Roseville-area restaurants hope they’ve found the recipe for getting back their mojo.
Starting Thursday, more than a dozen upscale eateries in Roseville, Granite Bay and Loomis will offer a three-course, $30 fixed-price menu – a big discount off the normal cost of admission, officials said.
Called Dine Out Roseville, the Roseville Chamber of Commerce-organized event runs through Oct. 15 and borrows a pitch that has successfully brought buzz – and, most important, diners – to bigger cities across the country for years.
“We have so many great restaurants, we’re trying to encourage the community to eat local and shop local,” said the chamber’s Angela Mellor, who is helping spearhead the first-ever effort.
The timing is no coincidence. Thanks to rising unemployment and consumer confidence that’s fallen from its mid-2000s peak like an ill-fated souffle, restaurants are suffering big time, say industry leaders. A Harris Poll survey this month found 67 percent of Americans plan to reduce their spending on restaurants.
In south Placer, more than a few have gone lights out: Local outlets of Black Angus, The Melting Pot, Carver’s, TGI Friday’s and UFood are some of the better-known names that have closed because of the tough economy.
“It’s better than in some areas, but it’s bad region-wide. And if it wasn’t so bad you wouldn’t see restaurants closing,” said Collin Fat of Fat’s Restaurant Group, who pushed for the event for several years.
But the economy isn’t the only impetus, he said.
“Over the years, Roseville’s been this little sleepy suburb,” he said. “But recently we’ve gotten enough critical mass that we have restaurants that can compete with anything in the country.”
In Dine Out Roseville, participants have their choice of an appetizer, entree and dessert from a special, limited time menu. All combinations are at least a $50 value, organizers said, and are vetted by a committee to ensure they’re worth it.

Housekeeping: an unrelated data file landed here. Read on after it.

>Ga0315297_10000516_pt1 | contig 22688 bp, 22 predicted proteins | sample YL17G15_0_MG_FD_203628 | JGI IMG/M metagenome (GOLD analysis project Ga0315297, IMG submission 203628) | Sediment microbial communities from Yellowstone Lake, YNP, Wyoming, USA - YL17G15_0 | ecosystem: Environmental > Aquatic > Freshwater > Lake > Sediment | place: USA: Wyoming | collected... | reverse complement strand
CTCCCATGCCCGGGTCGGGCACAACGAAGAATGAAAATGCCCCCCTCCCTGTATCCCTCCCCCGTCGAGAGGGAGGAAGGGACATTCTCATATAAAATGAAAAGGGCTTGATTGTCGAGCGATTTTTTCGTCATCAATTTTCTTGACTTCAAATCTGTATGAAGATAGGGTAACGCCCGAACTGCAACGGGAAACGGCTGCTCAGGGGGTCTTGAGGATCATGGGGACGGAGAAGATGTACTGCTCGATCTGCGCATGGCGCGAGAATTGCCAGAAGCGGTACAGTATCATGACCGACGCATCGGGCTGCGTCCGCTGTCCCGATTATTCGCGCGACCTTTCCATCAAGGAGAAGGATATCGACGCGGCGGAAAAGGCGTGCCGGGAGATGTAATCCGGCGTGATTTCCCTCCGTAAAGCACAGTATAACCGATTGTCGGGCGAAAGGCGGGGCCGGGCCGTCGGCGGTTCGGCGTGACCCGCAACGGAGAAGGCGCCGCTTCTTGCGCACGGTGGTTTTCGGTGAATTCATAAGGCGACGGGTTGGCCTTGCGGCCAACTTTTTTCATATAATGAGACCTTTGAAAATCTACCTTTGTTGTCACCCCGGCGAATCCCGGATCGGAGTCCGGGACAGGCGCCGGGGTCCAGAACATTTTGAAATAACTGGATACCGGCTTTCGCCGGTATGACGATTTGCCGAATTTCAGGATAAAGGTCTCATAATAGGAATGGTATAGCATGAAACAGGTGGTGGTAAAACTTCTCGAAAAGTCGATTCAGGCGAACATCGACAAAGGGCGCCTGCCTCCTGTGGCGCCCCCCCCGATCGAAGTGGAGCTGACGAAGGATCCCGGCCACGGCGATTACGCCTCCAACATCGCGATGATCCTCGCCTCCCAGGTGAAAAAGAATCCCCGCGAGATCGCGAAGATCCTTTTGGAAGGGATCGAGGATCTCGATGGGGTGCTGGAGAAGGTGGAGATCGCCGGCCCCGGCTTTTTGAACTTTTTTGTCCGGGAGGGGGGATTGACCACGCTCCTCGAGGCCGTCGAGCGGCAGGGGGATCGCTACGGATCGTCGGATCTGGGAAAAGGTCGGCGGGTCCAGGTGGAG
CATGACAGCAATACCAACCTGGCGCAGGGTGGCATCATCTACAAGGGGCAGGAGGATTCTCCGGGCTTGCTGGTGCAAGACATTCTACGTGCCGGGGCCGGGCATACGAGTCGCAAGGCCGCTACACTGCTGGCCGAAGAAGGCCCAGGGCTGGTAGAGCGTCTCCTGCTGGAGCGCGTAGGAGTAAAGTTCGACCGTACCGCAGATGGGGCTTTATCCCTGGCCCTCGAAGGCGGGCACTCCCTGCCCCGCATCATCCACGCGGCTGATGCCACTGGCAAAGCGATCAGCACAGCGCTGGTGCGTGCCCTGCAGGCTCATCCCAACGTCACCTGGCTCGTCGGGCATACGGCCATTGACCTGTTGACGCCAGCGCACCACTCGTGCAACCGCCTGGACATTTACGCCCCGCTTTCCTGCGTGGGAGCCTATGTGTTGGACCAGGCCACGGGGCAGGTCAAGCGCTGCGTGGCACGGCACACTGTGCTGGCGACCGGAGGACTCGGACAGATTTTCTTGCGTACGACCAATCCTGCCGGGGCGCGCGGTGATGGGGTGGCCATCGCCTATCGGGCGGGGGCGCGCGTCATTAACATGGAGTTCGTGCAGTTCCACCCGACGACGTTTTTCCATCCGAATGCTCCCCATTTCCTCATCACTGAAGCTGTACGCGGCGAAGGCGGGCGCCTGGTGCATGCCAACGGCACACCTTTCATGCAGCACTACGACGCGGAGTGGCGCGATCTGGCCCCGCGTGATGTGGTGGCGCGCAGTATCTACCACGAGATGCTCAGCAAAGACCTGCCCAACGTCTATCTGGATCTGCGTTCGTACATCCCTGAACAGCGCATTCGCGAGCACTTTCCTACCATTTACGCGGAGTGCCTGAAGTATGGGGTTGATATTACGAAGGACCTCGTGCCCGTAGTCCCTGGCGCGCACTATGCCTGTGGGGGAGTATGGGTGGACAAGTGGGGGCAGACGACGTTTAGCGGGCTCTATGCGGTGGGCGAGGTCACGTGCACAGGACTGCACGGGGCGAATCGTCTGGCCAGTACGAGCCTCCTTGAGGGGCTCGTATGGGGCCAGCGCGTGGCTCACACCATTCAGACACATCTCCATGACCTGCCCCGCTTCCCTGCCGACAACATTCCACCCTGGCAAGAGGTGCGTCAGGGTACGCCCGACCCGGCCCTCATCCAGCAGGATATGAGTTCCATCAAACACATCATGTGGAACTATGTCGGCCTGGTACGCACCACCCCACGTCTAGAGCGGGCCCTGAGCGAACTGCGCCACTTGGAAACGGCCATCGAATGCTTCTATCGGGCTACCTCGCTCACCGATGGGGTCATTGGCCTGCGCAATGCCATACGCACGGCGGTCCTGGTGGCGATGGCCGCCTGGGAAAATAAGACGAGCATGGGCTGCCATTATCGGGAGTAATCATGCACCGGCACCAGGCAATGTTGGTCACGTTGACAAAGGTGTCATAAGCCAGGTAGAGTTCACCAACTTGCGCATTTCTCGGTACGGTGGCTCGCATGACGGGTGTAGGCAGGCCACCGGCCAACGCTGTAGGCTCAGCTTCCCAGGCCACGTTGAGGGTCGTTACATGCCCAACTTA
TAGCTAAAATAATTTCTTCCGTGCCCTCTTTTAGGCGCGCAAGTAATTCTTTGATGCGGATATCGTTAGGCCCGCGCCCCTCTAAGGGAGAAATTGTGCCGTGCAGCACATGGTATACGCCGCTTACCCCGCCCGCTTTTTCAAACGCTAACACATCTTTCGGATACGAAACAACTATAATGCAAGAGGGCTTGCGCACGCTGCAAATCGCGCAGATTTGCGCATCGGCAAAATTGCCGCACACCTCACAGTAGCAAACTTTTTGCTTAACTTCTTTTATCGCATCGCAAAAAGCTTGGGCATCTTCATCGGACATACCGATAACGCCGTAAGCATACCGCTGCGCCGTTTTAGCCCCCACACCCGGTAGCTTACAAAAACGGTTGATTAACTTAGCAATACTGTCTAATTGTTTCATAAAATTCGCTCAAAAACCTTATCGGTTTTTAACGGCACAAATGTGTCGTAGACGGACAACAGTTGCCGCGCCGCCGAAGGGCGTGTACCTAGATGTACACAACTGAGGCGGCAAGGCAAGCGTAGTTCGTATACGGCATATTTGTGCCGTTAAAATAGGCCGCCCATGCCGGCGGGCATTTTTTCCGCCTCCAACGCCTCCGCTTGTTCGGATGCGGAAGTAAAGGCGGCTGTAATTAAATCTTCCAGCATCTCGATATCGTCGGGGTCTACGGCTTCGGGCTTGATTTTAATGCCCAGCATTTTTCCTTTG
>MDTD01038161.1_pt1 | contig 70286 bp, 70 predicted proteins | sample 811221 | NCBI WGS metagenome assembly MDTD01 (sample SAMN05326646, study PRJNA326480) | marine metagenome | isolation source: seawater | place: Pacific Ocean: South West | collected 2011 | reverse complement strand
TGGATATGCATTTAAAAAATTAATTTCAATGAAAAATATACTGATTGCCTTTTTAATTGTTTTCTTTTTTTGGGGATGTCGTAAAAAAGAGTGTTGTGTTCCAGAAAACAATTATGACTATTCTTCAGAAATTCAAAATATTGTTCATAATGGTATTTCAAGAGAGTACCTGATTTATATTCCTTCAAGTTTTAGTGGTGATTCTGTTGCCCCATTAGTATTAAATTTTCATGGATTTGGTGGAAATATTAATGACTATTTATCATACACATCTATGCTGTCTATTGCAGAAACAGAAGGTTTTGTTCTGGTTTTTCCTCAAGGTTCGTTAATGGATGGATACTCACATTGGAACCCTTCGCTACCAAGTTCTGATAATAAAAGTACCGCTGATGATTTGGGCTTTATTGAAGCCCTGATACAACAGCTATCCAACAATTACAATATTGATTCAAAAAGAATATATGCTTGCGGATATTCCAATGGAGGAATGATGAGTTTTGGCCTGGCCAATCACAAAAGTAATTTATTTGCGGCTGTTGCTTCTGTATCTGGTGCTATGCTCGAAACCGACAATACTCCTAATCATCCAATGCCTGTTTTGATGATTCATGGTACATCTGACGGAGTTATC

In return, restaurateurs hope for a boost in business with a long tail.
“We’re looking at getting repeat business, and reminding people we’re there,” said Jeanne Mabry, vice president of marketing at Mikuni. “A lot of people have had reductions in wages, and that’s affecting us. But there are certain ways we can all band together.”
It’s worked in Sacramento, which is in its fifth year of what’s called Dine Downtown, slated this year for January, said Lisa Martinez of the Downtown Sacramento Partnership.
“What it’s really become is an excuse to do something,” she said. “The price point is appealing to a lot of people. It just reminds you of all the great meals you can have in your own hometown.”
Or someone else’s. Molly Hawks of Hawks Restaurant in Granite Bay has been to similar events in New York and San Francisco, which have had so-called restaurant weeks for years. She said the events pack diners in and the whole city gets into the spirit of eating out.
“So it’s really exciting for us to have something like this in Roseville to recognize we have a dining culture,” she said.
Still, some say even the $30 price point might be too much, no matter how much of a discount.
“I feel it’s too much money given the economic times,” said Roseville resident Amanda Anderson.
But Mabry, of Mikuni, said diners won’t be disappointed – if they give the restaurants a chance.
“This is a good deal,” she said. “And it’s a lot of food for one person.”
What: Dine Out Roseville, a $30-per-person fixed-price dining event at 14 local restaurants
When: Oct. 1-15
Where: Austin’s Steakhouse, Blue Nami, Crush 29, Fat’s Asia Bistro, Hawks Restaurant, La Provence, McCormick & Schmick’s, Mikuni, Alexander’s Horseshoe Bar Grill, Paul Martin’s American Bistro, Suede Blue, Tahoe Joes, Texas West, Il Fornaio.